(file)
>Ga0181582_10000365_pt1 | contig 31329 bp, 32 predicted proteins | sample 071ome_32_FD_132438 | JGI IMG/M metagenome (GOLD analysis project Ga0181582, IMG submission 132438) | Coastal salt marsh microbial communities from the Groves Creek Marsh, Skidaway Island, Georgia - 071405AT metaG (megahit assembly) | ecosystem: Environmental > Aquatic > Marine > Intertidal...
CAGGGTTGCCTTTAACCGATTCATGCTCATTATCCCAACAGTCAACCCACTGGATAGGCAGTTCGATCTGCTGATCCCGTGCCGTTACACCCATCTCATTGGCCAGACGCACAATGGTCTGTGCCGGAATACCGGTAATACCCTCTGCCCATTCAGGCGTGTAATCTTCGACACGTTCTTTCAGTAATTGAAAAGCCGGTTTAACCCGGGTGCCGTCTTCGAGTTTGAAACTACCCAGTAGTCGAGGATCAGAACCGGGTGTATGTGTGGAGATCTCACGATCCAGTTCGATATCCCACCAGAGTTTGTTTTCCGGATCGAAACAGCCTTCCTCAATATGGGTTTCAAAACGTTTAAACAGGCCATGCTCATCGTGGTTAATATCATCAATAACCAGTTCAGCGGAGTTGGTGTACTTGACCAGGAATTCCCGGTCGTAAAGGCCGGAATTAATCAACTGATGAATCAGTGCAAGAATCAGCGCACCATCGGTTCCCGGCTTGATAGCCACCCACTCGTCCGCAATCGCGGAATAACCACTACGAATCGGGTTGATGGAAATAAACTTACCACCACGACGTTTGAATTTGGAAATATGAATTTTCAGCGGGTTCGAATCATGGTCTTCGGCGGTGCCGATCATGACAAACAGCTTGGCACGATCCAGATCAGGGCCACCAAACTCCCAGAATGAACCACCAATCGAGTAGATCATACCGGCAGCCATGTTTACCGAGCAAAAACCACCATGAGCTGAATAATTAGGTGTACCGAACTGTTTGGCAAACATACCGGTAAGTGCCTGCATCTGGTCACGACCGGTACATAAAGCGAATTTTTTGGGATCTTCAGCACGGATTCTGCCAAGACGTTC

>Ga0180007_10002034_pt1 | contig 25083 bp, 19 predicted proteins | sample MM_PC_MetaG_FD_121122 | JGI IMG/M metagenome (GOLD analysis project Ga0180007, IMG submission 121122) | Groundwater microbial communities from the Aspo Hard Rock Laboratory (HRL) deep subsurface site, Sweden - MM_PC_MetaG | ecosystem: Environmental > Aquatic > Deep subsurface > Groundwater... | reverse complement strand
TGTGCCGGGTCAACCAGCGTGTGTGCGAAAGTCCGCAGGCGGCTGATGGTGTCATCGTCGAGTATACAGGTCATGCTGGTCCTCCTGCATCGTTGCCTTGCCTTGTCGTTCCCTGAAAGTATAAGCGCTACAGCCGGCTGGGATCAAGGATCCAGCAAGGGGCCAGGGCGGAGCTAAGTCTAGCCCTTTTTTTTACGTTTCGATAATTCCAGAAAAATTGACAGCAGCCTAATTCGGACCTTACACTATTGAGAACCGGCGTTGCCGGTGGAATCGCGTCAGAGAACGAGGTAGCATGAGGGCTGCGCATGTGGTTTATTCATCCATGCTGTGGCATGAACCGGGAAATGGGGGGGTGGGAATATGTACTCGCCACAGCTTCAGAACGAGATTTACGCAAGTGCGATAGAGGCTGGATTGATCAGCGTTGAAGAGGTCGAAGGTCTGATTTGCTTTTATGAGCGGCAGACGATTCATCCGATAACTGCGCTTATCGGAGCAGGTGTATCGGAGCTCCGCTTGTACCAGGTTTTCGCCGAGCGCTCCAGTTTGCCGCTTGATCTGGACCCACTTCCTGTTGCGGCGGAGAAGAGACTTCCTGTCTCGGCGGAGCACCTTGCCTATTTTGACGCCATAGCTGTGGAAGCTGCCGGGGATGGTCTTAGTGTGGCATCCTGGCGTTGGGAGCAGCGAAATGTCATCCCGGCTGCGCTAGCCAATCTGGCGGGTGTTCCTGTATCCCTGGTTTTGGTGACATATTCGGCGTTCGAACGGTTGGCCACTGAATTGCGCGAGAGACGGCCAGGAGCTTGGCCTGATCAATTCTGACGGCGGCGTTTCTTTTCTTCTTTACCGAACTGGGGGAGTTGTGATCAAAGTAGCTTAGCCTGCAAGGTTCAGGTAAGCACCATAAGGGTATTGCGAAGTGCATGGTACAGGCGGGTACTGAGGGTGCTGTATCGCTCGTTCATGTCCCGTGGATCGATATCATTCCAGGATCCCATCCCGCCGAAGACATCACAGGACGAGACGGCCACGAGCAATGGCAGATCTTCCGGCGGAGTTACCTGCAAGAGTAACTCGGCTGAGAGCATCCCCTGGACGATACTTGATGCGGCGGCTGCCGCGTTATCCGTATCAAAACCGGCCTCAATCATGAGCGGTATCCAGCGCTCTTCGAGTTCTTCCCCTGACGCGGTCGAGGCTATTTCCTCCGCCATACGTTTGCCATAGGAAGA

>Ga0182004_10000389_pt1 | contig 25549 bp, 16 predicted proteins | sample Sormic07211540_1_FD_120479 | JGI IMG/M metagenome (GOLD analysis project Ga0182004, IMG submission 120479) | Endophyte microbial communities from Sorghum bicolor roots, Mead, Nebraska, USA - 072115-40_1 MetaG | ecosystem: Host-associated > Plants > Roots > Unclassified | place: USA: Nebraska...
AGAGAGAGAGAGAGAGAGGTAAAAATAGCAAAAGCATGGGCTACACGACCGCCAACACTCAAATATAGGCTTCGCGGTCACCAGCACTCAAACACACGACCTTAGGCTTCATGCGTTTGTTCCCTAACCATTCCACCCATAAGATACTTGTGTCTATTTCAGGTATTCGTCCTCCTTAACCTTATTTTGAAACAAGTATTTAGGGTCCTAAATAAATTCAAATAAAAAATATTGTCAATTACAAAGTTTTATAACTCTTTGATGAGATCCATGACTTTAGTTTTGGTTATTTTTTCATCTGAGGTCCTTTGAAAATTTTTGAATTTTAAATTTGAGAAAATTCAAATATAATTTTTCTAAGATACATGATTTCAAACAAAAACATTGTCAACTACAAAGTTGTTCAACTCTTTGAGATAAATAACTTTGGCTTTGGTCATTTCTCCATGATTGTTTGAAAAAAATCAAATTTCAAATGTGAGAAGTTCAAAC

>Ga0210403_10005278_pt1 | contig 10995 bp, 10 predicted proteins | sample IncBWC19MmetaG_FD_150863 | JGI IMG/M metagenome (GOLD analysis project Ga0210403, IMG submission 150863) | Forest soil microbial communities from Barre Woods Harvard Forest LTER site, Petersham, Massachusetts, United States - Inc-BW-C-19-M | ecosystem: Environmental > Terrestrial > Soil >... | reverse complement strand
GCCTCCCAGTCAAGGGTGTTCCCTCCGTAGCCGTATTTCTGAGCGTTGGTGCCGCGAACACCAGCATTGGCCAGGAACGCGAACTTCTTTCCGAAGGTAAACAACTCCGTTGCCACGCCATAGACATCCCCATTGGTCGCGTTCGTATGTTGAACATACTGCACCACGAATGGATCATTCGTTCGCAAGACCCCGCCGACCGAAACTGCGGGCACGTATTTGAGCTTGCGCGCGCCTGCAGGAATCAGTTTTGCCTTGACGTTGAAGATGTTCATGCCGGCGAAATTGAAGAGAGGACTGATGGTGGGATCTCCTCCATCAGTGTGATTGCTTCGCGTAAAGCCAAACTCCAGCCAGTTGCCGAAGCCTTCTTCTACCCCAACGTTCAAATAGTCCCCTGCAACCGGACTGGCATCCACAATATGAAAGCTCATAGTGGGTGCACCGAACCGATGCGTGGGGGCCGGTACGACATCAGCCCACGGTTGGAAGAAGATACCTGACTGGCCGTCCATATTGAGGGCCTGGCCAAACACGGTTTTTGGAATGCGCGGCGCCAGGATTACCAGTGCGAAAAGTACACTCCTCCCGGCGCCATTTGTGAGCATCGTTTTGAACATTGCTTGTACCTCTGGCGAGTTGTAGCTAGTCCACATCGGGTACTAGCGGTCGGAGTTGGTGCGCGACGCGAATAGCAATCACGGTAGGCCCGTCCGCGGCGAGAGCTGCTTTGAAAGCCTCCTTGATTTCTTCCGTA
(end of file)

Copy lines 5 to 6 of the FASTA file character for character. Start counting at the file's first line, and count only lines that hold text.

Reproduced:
>Ga0182004_10000389_pt1 | contig 25549 bp, 16 predicted proteins | sample Sormic07211540_1_FD_120479 | JGI IMG/M metagenome (GOLD analysis project Ga0182004, IMG submission 120479) | Endophyte microbial communities from Sorghum bicolor roots, Mead, Nebraska, USA - 072115-40_1 MetaG | ecosystem: Host-associated > Plants > Roots > Unclassified | place: USA: Nebraska...
AGAGAGAGAGAGAGAGAGGTAAAAATAGCAAAAGCATGGGCTACACGACCGCCAACACTCAAATATAGGCTTCGCGGTCACCAGCACTCAAACACACGACCTTAGGCTTCATGCGTTTGTTCCCTAACCATTCCACCCATAAGATACTTGTGTCTATTTCAGGTATTCGTCCTCCTTAACCTTATTTTGAAACAAGTATTTAGGGTCCTAAATAAATTCAAATAAAAAATATTGTCAATTACAAAGTTTTATAACTCTTTGATGAGATCCATGACTTTAGTTTTGGTTATTTTTTCATCTGAGGTCCTTTGAAAATTTTTGAATTTTAAATTTGAGAAAATTCAAATATAATTTTTCTAAGATACATGATTTCAAACAAAAACATTGTCAACTACAAAGTTGTTCAACTCTTTGAGATAAATAACTTTGGCTTTGGTCATTTCTCCATGATTGTTTGAAAAAAATCAAATTTCAAATGTGAGAAGTTCAAAC